There are some stories that are immediate classics. They are published, or presented on the silver screen and they are immediately recognized as new standards for excellence. Maybe it’s the lead character whose story draws you further into their tale. Perhaps it’s the style surrounding every line or shot. Maybe it’s the character arc that transforms a coward into a courageous champion. Scripture is full of such stories; men and women whose beginnings could never foreshadow their great ends. One such story is found in the disciple Matthew, also known as Levi.
Jesus chose twelve men to be His appointed Apostles. They were granted unique authority in the church and would go on to lay the foundations for the New Testament church after Christ’s ascension and holy session (that is, His sitting at the right hand of the Father). We may think that such characters were all holy to begin with, but a simple glance at their origins (and indeed their lives) shows that they were mixed characters.
Matthew, also known as Levi, was a former tax collector. Three of the four gospels contain his story. It is a remarkable account because it reminds us of the depths of the love and mercy of God in Christ. Why do I say that? Levi was a tax collector. This was an especially offensive profession in the days of Jesus because these taxes were taken from the Israelites and given to the Romans, their overlords. Add to this that most tax collectors also took in more than they needed, and you have a certified thief and traitor before you; Levi was such a man.
None of that mattered because Jesus called him saying, “Follow Me.” (Luke 5:27). This call was the very call of discipleship. It was a call to leave their former life behind, and to literally get up and follow Jesus wherever He taught. Luke tells us how Levi responded, “And leaving everything, he rose and followed him.” (Luke 5:28 ESV) Levi not only left his booth, but his life as a swindler. His repentance became visible to all, and his life was never the same.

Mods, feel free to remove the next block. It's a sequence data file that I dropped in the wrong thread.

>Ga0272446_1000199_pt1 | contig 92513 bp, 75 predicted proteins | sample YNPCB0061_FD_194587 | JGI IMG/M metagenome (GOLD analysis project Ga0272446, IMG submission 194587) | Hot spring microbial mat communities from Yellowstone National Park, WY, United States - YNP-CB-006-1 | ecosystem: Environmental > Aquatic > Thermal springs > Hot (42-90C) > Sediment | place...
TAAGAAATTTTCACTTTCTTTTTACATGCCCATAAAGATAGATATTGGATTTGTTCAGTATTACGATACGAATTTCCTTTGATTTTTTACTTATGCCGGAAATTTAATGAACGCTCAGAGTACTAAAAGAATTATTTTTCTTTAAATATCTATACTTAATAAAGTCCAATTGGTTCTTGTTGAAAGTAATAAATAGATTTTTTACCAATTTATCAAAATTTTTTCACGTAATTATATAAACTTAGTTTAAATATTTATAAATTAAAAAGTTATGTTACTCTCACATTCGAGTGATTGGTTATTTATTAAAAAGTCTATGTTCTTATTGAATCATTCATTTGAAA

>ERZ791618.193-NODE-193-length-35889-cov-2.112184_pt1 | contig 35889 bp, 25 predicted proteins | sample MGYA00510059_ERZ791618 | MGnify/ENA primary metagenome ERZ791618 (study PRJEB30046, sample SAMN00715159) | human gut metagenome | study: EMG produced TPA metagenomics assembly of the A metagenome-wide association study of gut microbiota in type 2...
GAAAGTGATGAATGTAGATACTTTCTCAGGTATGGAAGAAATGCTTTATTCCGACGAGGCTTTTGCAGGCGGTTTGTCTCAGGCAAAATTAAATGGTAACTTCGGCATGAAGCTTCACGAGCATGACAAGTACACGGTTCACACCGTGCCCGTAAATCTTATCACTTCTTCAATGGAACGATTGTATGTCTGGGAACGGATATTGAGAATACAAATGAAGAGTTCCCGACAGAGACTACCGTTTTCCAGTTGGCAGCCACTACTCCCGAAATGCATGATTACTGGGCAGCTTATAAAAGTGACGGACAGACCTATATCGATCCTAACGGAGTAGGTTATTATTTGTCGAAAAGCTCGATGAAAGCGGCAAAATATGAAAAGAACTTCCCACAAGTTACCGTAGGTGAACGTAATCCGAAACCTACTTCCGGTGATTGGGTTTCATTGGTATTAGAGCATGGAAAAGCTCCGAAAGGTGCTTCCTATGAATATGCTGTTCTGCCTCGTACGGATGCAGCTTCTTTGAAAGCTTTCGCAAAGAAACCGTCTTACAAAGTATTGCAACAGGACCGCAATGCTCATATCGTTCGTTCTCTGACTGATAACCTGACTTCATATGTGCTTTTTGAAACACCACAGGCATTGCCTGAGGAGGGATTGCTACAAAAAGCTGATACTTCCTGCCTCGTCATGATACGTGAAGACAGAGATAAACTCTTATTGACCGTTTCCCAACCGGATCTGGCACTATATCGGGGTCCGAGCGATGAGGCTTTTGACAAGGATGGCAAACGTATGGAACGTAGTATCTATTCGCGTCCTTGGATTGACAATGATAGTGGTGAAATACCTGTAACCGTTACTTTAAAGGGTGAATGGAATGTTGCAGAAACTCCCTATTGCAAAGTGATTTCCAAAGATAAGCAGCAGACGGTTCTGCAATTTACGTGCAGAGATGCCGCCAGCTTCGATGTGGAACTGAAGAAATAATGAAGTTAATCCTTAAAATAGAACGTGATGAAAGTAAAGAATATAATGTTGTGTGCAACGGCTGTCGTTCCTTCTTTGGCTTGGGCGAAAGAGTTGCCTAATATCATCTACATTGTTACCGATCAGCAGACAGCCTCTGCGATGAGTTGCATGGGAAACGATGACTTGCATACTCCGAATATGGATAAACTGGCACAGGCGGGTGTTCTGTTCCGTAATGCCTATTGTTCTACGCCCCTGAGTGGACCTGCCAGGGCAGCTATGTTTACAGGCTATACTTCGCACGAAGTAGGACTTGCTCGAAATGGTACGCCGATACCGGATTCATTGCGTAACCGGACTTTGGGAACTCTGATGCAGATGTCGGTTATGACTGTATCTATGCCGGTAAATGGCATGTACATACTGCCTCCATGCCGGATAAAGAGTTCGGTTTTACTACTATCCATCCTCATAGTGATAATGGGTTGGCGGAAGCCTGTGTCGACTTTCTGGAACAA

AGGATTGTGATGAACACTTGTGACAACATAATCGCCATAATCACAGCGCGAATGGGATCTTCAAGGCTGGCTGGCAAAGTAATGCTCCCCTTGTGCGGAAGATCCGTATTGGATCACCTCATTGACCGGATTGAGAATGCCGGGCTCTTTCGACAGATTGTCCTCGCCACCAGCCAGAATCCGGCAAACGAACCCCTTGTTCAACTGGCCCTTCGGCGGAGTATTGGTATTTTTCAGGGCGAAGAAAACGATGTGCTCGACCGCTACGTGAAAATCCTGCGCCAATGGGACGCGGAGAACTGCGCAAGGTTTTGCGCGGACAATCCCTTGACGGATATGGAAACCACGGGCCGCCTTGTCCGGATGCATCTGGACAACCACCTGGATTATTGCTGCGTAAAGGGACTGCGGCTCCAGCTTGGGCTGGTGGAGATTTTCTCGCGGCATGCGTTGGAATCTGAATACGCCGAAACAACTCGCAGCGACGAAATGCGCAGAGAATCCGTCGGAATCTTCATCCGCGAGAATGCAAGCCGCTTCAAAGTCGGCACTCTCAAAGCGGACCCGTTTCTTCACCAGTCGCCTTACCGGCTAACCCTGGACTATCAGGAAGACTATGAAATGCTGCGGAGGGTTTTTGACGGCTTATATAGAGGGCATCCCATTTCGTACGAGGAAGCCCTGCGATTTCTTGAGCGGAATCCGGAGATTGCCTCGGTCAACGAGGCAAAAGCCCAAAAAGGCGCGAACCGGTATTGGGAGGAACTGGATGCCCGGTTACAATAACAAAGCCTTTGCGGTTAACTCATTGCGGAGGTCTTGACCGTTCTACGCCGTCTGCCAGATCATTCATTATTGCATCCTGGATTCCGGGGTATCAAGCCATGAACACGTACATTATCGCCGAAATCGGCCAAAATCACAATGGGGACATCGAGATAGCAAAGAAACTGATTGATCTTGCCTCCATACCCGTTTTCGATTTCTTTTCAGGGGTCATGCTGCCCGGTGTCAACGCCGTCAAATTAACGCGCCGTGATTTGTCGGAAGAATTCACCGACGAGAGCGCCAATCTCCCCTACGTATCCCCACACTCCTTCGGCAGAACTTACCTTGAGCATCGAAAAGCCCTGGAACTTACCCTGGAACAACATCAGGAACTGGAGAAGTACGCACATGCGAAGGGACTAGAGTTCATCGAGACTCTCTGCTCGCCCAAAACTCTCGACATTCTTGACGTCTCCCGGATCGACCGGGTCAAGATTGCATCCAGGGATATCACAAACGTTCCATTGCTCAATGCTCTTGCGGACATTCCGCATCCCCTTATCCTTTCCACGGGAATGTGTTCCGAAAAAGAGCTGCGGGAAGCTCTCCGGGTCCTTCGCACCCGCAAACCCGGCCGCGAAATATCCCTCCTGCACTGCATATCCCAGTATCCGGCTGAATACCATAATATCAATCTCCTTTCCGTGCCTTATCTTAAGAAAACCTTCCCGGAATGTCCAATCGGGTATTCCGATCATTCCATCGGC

According to our outwards senses, Jesus picked the wrong guy. Which of us would want our inner core to contain a known liar, thief, and traitor? Yet, the ministry of Christ is not about leaving people where He finds them, but in transforming every part of their world by His presence and proclamation. The call of Christ is a call to become a new creation (cf. 2 Cor. 5:17).
Why did Jesus do this? We don’t have to guess. He tells us the very reason: “Those who are well have no need of a physician, but those who are sick. I have not come to call the righteous but sinners to repentance.” (Luke 5:32 ESV) Jesus was echoing the very same message that John the Baptist had preached before Him (Luke 3:3, 8). His message was one of repentance, but also, the King’s pursuit of His lost and sinful people.
One of the Gospel of Luke’s great contributions are the parables of the lost being found (see Luke 15). There we receive another beautiful image to highlight the reason behind Christ’s redemptive work. Jesus said, “there will be more joy in heaven over one sinner who repents than over ninety-nine righteous persons who need no repentance.” (Luke 15:7 ESV) Heaven rejoices when rebels are redeemed.
This detail was lost to the Pharisees and scribes because their religion remained external, and never pierced their hearts (cf. Matthew 23). Hence the Gospel of Matthew’s inclusion of Hosea 6:6 in his parallel account: “I desire mercy, and not sacrifice.” (ESV) When the church is more concerned with being a holy huddle, than a hospital for lost souls, she will find herself a whitewashed tomb.
Is there a practical component for us today? Of course! One of my favorite parts of Levi’s call is that our past doesn’t impede our usefulness in the kingdom of God. Every one of us shows ourselves to be godless in various ways. Each of us has broken God’s law, and naturally are not fit for heaven. But none of that matters before the power of Christ for He is the great physician. Our hearts may be cold, shriveled, blackened, selfish bits of flesh akin to jerky left out in the desert sun. But one breath from the lion of the tribe of Judah softens even the hardest of hearts. One burst of light from His power, can animate even the coldest of spiritual corpses.
The calling of the twelve in general, and Levi in particular, reminds us that our great king Jesus does not push sinners away from Himself, but draws them closer. This great feast Levi held for Christ is a beautiful foreshadow then of what awaits all who heed that call of Christ to come and follow Him. It is a reminder that the power of Christ is indeed greater than all our sin.